Azerbaijan’s failed blitzkrieg or Russia’s ‘secret hand’?" />

A four-day war

Azerbaijan’s failed blitzkrieg or Russia’s ‘secret hand’?

Talish: A Story of Ruins

Since 1992 the Armenian village of Talin has been destroyed twice and its residents had to be evacuated twice. During the first evacuation, Aram Ohanian saved his children, and during the second, he saved his grandchildren.

‘I covered my grandchildren with my own body, so as to protect them from bombs which were falling to the ground like hail. I collected all my things that remained in tact after the attack, and we were transported to a different place,’ said Ohanyan.

Talish is one of the most ancient and biggest settlements in Nagorno-Karabakh. In 1992, when Azerbaijani armed forces stormed the village, Ohanyan left to save himself and his children, at the same time that other residents of the area, approximately 40,000 Armenians, also left the area.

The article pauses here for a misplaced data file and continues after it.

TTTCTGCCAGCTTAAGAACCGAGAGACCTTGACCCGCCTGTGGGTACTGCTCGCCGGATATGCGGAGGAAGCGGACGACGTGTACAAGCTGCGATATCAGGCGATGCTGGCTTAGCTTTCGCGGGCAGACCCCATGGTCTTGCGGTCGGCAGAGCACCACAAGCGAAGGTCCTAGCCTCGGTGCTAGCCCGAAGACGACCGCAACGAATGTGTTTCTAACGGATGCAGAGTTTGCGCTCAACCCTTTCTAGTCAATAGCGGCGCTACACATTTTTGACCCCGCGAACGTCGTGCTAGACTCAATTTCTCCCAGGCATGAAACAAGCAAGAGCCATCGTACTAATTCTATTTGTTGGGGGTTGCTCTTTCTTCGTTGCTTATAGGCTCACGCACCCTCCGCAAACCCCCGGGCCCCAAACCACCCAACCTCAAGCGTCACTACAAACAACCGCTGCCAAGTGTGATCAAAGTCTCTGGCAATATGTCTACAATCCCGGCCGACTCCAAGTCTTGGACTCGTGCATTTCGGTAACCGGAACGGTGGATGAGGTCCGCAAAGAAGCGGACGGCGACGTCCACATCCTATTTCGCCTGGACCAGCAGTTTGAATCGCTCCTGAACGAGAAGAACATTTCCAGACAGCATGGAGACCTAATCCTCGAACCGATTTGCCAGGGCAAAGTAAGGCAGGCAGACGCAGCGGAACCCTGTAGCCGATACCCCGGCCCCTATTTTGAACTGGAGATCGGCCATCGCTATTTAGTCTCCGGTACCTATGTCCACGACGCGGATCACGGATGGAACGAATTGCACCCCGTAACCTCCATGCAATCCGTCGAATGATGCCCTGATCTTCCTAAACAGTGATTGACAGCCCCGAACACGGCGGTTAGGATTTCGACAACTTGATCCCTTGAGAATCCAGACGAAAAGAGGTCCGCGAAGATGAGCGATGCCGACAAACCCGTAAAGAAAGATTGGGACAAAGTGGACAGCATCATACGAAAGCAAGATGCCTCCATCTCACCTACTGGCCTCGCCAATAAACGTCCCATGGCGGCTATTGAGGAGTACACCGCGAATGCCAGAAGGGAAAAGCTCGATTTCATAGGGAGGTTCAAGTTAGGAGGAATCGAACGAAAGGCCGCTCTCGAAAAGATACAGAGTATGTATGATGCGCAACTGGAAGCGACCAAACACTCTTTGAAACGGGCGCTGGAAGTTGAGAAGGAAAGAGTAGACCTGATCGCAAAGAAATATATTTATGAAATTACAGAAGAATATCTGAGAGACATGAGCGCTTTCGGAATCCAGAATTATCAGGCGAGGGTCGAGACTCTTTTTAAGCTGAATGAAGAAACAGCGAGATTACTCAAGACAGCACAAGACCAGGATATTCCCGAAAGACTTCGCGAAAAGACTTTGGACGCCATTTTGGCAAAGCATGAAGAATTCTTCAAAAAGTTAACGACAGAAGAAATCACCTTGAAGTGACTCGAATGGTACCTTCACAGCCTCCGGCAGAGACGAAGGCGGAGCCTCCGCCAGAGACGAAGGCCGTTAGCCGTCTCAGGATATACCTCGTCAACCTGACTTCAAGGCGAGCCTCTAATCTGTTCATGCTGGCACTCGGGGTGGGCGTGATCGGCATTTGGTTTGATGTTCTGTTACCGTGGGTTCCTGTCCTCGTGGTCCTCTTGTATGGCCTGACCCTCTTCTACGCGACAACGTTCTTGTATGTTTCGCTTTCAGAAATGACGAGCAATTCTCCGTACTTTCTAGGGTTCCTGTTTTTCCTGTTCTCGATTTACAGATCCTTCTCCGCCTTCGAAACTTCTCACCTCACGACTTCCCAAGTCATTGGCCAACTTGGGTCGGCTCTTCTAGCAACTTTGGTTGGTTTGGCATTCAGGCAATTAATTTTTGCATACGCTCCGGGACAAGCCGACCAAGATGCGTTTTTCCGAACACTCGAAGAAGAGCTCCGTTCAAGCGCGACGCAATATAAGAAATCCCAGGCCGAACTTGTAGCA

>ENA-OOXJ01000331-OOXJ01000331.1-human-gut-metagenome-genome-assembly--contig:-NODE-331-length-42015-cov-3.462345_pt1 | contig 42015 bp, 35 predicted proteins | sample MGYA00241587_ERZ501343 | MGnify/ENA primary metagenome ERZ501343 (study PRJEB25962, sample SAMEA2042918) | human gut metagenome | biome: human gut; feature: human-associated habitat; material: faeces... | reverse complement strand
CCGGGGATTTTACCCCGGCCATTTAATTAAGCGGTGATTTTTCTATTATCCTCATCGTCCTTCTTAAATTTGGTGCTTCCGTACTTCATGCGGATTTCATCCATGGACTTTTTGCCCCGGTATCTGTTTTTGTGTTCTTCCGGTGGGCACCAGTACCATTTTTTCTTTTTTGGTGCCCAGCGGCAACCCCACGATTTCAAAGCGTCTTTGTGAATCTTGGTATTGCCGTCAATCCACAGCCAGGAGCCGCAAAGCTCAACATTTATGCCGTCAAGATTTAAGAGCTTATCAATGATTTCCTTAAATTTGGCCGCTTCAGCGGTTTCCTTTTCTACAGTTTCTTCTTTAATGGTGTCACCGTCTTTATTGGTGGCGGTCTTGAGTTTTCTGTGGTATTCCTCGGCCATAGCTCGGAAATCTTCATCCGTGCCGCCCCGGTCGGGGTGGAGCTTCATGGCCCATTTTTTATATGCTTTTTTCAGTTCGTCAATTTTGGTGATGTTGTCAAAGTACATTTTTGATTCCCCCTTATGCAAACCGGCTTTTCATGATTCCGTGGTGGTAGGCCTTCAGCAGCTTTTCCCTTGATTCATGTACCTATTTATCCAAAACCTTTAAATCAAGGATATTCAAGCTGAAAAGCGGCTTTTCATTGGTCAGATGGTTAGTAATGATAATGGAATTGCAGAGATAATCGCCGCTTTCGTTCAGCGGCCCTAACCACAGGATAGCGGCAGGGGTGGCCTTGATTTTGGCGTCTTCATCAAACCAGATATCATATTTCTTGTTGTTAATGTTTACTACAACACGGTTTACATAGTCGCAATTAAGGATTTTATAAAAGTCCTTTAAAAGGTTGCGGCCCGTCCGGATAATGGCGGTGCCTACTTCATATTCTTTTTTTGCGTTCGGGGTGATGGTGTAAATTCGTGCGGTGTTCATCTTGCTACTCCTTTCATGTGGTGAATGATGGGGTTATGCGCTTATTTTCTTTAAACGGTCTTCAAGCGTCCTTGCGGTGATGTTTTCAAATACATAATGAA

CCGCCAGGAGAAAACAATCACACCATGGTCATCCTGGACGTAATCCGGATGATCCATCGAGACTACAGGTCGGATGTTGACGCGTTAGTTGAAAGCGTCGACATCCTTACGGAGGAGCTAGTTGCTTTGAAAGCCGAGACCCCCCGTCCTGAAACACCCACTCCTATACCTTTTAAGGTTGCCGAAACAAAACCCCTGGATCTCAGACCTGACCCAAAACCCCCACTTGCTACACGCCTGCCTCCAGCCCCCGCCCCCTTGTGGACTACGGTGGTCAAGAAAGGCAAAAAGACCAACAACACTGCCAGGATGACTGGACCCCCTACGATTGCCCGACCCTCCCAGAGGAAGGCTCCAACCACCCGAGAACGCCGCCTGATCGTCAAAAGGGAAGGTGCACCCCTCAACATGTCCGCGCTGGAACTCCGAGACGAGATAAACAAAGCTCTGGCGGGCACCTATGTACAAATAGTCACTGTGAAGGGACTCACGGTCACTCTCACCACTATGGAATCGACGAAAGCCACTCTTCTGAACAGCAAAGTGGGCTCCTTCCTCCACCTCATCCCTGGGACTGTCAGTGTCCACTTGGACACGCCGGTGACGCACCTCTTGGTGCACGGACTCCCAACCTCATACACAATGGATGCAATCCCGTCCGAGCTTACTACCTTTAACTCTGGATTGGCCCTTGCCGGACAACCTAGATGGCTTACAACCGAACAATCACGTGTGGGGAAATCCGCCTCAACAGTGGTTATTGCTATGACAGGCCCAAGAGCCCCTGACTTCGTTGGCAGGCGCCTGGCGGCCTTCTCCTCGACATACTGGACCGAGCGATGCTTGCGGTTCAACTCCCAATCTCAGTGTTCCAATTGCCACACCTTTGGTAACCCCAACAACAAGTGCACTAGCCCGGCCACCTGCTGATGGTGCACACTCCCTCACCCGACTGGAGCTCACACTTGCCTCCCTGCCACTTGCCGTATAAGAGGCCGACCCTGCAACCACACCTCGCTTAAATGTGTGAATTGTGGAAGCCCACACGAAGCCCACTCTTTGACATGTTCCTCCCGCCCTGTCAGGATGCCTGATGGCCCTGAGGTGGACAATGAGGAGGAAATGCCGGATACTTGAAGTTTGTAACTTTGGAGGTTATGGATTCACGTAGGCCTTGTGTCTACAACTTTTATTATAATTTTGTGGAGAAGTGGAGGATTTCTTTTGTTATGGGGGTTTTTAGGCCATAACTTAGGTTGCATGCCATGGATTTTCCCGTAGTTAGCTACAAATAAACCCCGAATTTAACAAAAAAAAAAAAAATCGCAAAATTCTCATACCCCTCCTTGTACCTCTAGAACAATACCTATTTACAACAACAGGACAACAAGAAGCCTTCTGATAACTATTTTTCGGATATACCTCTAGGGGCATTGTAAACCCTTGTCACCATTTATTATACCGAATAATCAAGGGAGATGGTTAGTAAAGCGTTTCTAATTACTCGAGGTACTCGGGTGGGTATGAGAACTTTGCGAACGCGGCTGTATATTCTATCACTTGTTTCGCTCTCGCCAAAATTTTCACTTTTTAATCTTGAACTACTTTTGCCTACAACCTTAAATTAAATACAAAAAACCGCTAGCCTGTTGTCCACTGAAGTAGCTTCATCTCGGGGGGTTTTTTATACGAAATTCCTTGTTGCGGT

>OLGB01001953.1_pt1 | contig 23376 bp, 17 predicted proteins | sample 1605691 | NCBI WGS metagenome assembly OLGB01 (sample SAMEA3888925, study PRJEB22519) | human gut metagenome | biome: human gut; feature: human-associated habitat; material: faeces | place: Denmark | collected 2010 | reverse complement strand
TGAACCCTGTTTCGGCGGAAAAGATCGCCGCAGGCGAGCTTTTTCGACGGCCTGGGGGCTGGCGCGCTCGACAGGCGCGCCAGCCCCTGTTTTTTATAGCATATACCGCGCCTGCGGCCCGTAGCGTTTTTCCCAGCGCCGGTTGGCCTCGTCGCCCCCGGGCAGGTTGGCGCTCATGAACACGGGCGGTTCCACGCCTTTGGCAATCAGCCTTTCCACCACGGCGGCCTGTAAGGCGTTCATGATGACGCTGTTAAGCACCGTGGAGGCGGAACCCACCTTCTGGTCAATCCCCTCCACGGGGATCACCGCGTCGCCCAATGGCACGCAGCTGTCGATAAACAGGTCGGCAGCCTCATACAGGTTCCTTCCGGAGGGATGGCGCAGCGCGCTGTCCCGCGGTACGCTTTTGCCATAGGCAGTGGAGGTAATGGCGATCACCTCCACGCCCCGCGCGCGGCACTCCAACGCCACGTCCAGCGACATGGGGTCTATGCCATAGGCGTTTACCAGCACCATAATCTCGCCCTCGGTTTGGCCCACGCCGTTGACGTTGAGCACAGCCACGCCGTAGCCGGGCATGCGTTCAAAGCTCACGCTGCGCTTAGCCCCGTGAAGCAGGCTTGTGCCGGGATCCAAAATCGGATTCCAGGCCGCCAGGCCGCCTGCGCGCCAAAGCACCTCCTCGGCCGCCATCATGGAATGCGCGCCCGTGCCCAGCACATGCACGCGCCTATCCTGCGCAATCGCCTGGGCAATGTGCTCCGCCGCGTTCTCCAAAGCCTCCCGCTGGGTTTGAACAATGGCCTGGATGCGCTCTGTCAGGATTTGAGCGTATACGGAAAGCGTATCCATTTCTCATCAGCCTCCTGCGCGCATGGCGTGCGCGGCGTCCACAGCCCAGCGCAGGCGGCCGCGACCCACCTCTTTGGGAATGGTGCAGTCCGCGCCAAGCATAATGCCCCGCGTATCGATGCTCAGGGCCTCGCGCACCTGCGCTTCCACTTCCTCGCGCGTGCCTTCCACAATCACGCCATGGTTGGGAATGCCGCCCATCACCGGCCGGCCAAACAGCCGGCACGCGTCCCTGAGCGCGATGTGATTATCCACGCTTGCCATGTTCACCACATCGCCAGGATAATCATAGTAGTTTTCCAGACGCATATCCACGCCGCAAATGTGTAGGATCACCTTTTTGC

Talish was under the control of Azerbaijani troops for almost two years. In April 1994, after Armenian forces forced the enemy to retreat, Ohanyan and some of the residents who had fled the village returned and rebuilt their destroyed homes.

On the night of April 2, 2016, when the Azerbaijani army subjected Talish to a massive shelling, the Ohanians family, a husband, wife, their son, daughter-in-law and their three grandchildren, the youngest of whom was 4 months old, were fast asleep in their rooms. Their son, a soldier, was keeping the guard that night.

‘The children couldn’t understand what was going on. Scared by the explosions, they were crying loudly. My daughter-in-law took the four-month baby in her arms and covered him with her body, while my wife and I covered the remaining two children,’ says Ohanyan, who wasstanding in his ruined house.